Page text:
Vittoria Trattoria fined $880 for enclosed patio tent
Hard-hit restaurant industry struggling to figure out how to stay afloat in colder, wetter weather
As restaurants try to make their patios more comfortable for patrons as the weather turns colder and wetter, some are running afoul of the pandemic-era rules, while others are trying to figure out how — or whether — they can stay open.
Vittoria Trattoria was fined $880 and Fratelli Kanata was issued an official warning because the tents protecting their patios don't allow for enough ventilation.
While many others are following the rules for outdoor dining — the only option available to them since the province placed harsher restrictions on Ottawa restaurants and bars earlier this month — they are struggling to find a way to survive during colder months.
When restaurants and bars were allowed to reopen for in-person service back in July, the province and Ottawa Public Health (OPH) laid out a long list of requirements for owners, including rules about patios.
"If the outdoor dining area is covered by a roof, canopy, tent, awning or other element, at least two full sides of the outdoor dining area must be open to the outdoors," according to provincial orders and OPH's guidance for restaurants.
Current Provincial Orders prohibit restaurants from providing dine-in service. While restaurants may continue offering patio service, tents must comply with the Orders. <a href="https://twitter.com/hashtag/OttCity?src=hash&ref_src=twsrc%5Etfw">#OttCity</a> <a href="https://t.co/iJhTWeDXVR">pic.twitter.com/iJhTWeDXVR</a>—@OttawaBylaw
Keeping the walls of tents rolled up wasn't a major concern during the warm summer months. But as the temperature has fallen in recent weeks, the city's bylaw department took to social media last week to remind dining establishments of the tent rules.
Some didn't get the message.
After receiving complaints about how closed in their tents seemed, bylaw issued Fratelli Kanata on Terry Fox Drive a warning on Friday, and fined Vittoria Trattoria on Rivergate Way $880 on Sunday evening.
Bylaw had called Vittoria Trattoria last week to warn them about the tent, but co-owner Domenic Santaguida said the message — left with a staff member — didn't seem very official, so he thought it was a crank call.
Santaguida said he's planning to challenge the fine, but he's more worried about how the restaurant can stay open under the current rules.
"We're trying it, but 30 per cent is the maximum we feel that we can open and still kind of give our guests a good experience," Santaguida told CBC.
"Even though they've said we can have the patios going until January, I don't know how anyone expected patios to be going until January with no sides."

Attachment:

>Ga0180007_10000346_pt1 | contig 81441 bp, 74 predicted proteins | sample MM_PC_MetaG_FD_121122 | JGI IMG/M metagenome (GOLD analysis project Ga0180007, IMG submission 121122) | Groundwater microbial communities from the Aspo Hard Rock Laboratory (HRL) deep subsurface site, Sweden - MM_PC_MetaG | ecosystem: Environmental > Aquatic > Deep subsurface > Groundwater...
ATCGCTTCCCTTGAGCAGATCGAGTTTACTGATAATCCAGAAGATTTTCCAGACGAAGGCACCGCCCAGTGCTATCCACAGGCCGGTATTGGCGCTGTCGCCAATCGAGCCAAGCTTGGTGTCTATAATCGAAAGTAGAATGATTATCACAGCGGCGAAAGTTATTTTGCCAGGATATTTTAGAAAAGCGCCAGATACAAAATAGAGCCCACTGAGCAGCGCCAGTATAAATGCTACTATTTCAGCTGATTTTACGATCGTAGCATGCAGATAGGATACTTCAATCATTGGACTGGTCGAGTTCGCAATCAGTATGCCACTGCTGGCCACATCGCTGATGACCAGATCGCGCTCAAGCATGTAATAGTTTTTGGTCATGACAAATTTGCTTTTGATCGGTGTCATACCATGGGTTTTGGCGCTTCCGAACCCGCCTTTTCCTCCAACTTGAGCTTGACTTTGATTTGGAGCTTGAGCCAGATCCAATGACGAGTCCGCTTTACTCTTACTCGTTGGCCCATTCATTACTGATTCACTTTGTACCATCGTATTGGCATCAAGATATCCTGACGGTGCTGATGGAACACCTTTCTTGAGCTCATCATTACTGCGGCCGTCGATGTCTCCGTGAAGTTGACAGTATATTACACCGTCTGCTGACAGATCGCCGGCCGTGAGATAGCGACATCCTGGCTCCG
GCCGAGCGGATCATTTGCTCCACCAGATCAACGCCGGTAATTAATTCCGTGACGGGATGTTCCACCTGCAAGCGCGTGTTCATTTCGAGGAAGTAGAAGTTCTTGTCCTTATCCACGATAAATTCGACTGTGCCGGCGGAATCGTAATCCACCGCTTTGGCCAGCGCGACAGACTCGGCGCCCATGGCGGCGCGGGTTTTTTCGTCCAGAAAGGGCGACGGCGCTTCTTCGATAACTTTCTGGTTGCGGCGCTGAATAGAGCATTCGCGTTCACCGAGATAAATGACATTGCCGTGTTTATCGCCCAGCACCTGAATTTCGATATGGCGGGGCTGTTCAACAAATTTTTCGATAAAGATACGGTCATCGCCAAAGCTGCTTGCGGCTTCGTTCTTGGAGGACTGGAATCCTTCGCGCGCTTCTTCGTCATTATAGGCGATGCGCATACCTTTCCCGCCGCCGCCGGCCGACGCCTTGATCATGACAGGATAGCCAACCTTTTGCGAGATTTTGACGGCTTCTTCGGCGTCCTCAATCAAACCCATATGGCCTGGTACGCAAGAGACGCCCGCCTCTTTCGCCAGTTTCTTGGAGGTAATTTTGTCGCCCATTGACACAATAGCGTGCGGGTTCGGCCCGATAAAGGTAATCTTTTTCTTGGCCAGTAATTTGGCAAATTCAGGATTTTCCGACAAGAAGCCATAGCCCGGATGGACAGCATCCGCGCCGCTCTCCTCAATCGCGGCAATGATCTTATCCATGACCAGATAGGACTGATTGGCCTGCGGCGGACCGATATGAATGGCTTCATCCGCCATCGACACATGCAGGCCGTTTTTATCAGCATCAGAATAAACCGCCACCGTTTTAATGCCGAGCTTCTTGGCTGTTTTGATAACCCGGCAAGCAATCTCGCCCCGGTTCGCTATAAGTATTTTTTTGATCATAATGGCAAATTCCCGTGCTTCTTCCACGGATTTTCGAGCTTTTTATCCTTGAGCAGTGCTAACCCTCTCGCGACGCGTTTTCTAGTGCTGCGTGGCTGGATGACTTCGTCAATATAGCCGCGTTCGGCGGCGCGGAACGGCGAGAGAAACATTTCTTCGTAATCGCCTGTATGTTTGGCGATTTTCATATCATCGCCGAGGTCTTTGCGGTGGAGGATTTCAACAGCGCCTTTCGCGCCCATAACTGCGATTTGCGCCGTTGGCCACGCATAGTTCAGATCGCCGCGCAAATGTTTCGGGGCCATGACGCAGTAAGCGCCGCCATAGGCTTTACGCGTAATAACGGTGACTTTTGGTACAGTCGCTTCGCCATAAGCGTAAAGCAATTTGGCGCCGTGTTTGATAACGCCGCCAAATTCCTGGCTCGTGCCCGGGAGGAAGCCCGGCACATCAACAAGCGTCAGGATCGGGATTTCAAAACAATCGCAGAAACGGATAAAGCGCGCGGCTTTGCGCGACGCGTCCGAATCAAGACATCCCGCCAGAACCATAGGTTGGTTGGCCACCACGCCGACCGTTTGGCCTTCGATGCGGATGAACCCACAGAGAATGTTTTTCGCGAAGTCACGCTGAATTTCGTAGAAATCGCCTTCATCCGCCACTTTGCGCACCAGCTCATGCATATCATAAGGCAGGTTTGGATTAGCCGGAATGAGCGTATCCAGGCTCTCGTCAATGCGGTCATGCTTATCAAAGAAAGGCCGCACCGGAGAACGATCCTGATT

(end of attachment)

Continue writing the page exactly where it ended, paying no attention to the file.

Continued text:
The covered patio at Vittoria Trattoria is in the parking lot, so there isn't any protection from the elements from adjacent buildings. He said he's always had at least some of the tent open, but having two walls completely exposed isn't viable.
Santaguida said the 40 seats on the patio was a quarter of the restaurant's pre-pandemic capacity. The outdoor dining allowed him to hire three employees full time.
"But not with the sides 50 per cent open," he said. "It's just not feasible."
Winter patios more money, red tape
According to John Borsten, who owns the Zak's restaurant chain and is a partner in a number of other restaurants, the patio rules of keeping two sides of the tent open are relatively well-known in the industry.
"It makes sense if you think that dining inside is dangerous," he said — but it's a big challenge for restaurants "to be able to stay in the game."
Many owners are assuming that the ban on indoor dining will continue past the 28-day minimum set by the province. They're trying to buy tents and heaters, which are hard to find and expensive, Borsten said.
As well, trying to operate outdoors in winter comes with more municipal red tape.
The tents that most restaurants have up now won't withstand snow, so they'll have to be replaced.
However, due to their size and construction, some winter-worthy tent setups will require building permits from the city. And, as it stands, it's restaurants that will have to pay to clear snow from patios on city property.
These details are still being worked out between businesses and city officials. But it's a lot of work and expense for an experiment that may not pan out, Borsten said.
"This is a crazy situation and you've got to have the wherewithal to hang in there," he said. "And the biggest problem is just how every two weeks is a whole new game … I mean, will people eat out there when it's – 20 C?
"I don't know, but I'm going to find out."